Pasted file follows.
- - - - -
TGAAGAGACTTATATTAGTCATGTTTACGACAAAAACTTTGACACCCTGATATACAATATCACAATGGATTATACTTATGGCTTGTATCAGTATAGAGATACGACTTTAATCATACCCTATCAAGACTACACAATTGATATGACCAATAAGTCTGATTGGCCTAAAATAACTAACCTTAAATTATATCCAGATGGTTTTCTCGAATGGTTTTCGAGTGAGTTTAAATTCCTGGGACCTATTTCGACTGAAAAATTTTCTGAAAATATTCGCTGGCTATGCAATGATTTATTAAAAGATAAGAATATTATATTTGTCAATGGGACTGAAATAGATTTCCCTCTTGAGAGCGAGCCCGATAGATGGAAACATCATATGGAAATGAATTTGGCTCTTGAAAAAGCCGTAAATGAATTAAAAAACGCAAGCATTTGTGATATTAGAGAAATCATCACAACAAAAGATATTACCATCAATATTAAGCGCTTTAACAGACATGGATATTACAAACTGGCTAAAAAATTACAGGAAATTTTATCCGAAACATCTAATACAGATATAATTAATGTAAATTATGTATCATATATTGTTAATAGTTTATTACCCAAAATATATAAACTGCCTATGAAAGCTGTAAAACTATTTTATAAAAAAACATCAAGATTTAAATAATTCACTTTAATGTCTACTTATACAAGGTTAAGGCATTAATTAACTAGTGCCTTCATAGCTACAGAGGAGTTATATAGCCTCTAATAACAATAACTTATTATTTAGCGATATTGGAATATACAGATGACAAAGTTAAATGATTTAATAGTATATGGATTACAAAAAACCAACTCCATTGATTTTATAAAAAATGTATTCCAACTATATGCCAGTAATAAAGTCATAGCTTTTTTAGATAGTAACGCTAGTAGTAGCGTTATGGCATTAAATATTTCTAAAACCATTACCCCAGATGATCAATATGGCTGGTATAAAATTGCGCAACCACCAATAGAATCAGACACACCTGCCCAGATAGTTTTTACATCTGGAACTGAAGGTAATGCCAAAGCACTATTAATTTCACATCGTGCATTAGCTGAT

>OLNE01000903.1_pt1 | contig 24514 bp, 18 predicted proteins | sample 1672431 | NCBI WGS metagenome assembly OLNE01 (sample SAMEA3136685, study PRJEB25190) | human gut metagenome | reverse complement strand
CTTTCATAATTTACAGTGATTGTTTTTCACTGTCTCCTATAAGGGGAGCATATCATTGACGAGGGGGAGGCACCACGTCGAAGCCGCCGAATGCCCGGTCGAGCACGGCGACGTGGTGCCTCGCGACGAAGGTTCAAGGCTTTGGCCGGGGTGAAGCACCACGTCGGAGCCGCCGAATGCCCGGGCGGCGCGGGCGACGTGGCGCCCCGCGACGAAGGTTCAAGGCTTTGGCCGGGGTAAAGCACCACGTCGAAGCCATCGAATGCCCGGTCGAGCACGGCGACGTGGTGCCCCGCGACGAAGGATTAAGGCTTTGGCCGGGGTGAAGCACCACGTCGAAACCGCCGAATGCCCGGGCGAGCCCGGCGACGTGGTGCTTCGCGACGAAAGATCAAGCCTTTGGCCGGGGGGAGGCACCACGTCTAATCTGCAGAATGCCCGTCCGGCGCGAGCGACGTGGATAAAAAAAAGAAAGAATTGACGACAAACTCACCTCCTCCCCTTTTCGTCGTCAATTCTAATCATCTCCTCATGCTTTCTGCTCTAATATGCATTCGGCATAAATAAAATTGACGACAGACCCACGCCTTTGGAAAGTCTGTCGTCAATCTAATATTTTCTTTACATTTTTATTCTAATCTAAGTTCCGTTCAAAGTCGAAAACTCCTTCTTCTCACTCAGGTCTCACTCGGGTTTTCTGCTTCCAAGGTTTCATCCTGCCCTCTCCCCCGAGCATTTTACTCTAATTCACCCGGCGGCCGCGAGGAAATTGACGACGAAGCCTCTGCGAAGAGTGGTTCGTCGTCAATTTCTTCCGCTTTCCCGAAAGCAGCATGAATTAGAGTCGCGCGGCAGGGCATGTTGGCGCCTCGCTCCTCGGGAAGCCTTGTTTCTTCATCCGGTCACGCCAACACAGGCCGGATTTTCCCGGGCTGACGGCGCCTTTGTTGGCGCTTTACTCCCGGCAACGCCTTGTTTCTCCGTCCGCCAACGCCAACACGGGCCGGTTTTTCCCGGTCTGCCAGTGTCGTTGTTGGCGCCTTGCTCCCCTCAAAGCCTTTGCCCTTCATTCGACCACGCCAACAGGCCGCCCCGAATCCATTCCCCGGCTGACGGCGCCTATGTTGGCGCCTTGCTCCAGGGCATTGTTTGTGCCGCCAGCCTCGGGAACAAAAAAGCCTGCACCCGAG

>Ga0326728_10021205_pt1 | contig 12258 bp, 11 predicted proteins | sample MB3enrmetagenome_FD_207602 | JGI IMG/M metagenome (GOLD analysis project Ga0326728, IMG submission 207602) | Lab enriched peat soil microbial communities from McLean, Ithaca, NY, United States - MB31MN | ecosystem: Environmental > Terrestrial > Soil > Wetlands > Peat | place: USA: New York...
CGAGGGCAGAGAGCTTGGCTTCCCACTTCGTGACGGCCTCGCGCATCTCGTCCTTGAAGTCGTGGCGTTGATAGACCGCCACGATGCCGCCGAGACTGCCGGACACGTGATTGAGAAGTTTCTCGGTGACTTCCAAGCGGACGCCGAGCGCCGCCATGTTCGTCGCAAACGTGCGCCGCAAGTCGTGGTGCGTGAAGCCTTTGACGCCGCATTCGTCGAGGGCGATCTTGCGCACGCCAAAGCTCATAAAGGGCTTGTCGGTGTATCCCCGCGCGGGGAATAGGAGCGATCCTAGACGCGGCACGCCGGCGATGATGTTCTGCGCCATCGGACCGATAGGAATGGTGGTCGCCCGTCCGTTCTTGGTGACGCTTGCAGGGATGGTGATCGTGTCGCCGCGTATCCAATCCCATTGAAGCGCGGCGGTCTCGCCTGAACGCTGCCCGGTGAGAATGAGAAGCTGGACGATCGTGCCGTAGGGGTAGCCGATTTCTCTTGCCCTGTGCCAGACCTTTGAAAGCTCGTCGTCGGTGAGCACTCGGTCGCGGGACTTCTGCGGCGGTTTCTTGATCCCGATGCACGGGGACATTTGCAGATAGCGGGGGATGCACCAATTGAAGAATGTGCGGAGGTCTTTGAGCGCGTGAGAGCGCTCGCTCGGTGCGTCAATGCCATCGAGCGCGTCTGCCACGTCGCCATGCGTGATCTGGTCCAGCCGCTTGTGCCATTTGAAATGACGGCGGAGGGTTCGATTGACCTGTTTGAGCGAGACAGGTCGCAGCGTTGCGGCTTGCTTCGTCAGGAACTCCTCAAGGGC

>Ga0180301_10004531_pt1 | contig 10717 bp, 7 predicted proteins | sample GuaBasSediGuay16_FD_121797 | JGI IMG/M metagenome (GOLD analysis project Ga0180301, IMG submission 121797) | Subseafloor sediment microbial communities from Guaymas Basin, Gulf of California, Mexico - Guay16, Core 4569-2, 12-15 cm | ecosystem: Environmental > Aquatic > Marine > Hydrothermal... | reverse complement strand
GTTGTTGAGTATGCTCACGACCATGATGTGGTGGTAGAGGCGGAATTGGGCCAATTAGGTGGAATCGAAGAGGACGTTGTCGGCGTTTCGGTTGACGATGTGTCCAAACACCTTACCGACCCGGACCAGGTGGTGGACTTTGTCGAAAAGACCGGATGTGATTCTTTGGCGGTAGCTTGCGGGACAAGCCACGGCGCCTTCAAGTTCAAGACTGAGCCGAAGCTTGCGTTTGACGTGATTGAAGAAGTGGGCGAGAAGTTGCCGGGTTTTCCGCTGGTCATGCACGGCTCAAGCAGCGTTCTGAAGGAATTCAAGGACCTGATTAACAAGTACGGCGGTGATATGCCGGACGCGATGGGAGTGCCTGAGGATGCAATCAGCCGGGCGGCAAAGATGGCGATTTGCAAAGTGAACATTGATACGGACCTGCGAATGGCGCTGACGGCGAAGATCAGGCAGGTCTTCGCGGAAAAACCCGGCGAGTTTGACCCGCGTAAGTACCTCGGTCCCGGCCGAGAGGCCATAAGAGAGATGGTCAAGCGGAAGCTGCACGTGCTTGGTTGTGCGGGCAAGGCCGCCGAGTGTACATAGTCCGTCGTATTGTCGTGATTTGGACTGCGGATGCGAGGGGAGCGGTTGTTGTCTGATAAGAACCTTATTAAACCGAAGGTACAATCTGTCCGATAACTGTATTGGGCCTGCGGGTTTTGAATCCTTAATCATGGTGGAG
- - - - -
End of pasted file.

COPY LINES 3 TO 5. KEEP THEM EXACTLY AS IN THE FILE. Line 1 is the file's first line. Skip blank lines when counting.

CTTTCATAATTTACAGTGATTGTTTTTCACTGTCTCCTATAAGGGGAGCATATCATTGACGAGGGGGAGGCACCACGTCGAAGCCGCCGAATGCCCGGTCGAGCACGGCGACGTGGTGCCTCGCGACGAAGGTTCAAGGCTTTGGCCGGGGTGAAGCACCACGTCGGAGCCGCCGAATGCCCGGGCGGCGCGGGCGACGTGGCGCCCCGCGACGAAGGTTCAAGGCTTTGGCCGGGGTAAAGCACCACGTCGAAGCCATCGAATGCCCGGTCGAGCACGGCGACGTGGTGCCCCGCGACGAAGGATTAAGGCTTTGGCCGGGGTGAAGCACCACGTCGAAACCGCCGAATGCCCGGGCGAGCCCGGCGACGTGGTGCTTCGCGACGAAAGATCAAGCCTTTGGCCGGGGGGAGGCACCACGTCTAATCTGCAGAATGCCCGTCCGGCGCGAGCGACGTGGATAAAAAAAAGAAAGAATTGACGACAAACTCACCTCCTCCCCTTTTCGTCGTCAATTCTAATCATCTCCTCATGCTTTCTGCTCTAATATGCATTCGGCATAAATAAAATTGACGACAGACCCACGCCTTTGGAAAGTCTGTCGTCAATCTAATATTTTCTTTACATTTTTATTCTAATCTAAGTTCCGTTCAAAGTCGAAAACTCCTTCTTCTCACTCAGGTCTCACTCGGGTTTTCTGCTTCCAAGGTTTCATCCTGCCCTCTCCCCCGAGCATTTTACTCTAATTCACCCGGCGGCCGCGAGGAAATTGACGACGAAGCCTCTGCGAAGAGTGGTTCGTCGTCAATTTCTTCCGCTTTCCCGAAAGCAGCATGAATTAGAGTCGCGCGGCAGGGCATGTTGGCGCCTCGCTCCTCGGGAAGCCTTGTTTCTTCATCCGGTCACGCCAACACAGGCCGGATTTTCCCGGGCTGACGGCGCCTTTGTTGGCGCTTTACTCCCGGCAACGCCTTGTTTCTCCGTCCGCCAACGCCAACACGGGCCGGTTTTTCCCGGTCTGCCAGTGTCGTTGTTGGCGCCTTGCTCCCCTCAAAGCCTTTGCCCTTCATTCGACCACGCCAACAGGCCGCCCCGAATCCATTCCCCGGCTGACGGCGCCTATGTTGGCGCCTTGCTCCAGGGCATTGTTTGTGCCGCCAGCCTCGGGAACAAAAAAGCCTGCACCCGAG

>Ga0326728_10021205_pt1 | contig 12258 bp, 11 predicted proteins | sample MB3enrmetagenome_FD_207602 | JGI IMG/M metagenome (GOLD analysis project Ga0326728, IMG submission 207602) | Lab enriched peat soil microbial communities from McLean, Ithaca, NY, United States - MB31MN | ecosystem: Environmental > Terrestrial > Soil > Wetlands > Peat | place: USA: New York...
CGAGGGCAGAGAGCTTGGCTTCCCACTTCGTGACGGCCTCGCGCATCTCGTCCTTGAAGTCGTGGCGTTGATAGACCGCCACGATGCCGCCGAGACTGCCGGACACGTGATTGAGAAGTTTCTCGGTGACTTCCAAGCGGACGCCGAGCGCCGCCATGTTCGTCGCAAACGTGCGCCGCAAGTCGTGGTGCGTGAAGCCTTTGACGCCGCATTCGTCGAGGGCGATCTTGCGCACGCCAAAGCTCATAAAGGGCTTGTCGGTGTATCCCCGCGCGGGGAATAGGAGCGATCCTAGACGCGGCACGCCGGCGATGATGTTCTGCGCCATCGGACCGATAGGAATGGTGGTCGCCCGTCCGTTCTTGGTGACGCTTGCAGGGATGGTGATCGTGTCGCCGCGTATCCAATCCCATTGAAGCGCGGCGGTCTCGCCTGAACGCTGCCCGGTGAGAATGAGAAGCTGGACGATCGTGCCGTAGGGGTAGCCGATTTCTCTTGCCCTGTGCCAGACCTTTGAAAGCTCGTCGTCGGTGAGCACTCGGTCGCGGGACTTCTGCGGCGGTTTCTTGATCCCGATGCACGGGGACATTTGCAGATAGCGGGGGATGCACCAATTGAAGAATGTGCGGAGGTCTTTGAGCGCGTGAGAGCGCTCGCTCGGTGCGTCAATGCCATCGAGCGCGTCTGCCACGTCGCCATGCGTGATCTGGTCCAGCCGCTTGTGCCATTTGAAATGACGGCGGAGGGTTCGATTGACCTGTTTGAGCGAGACAGGTCGCAGCGTTGCGGCTTGCTTCGTCAGGAACTCCTCAAGGGC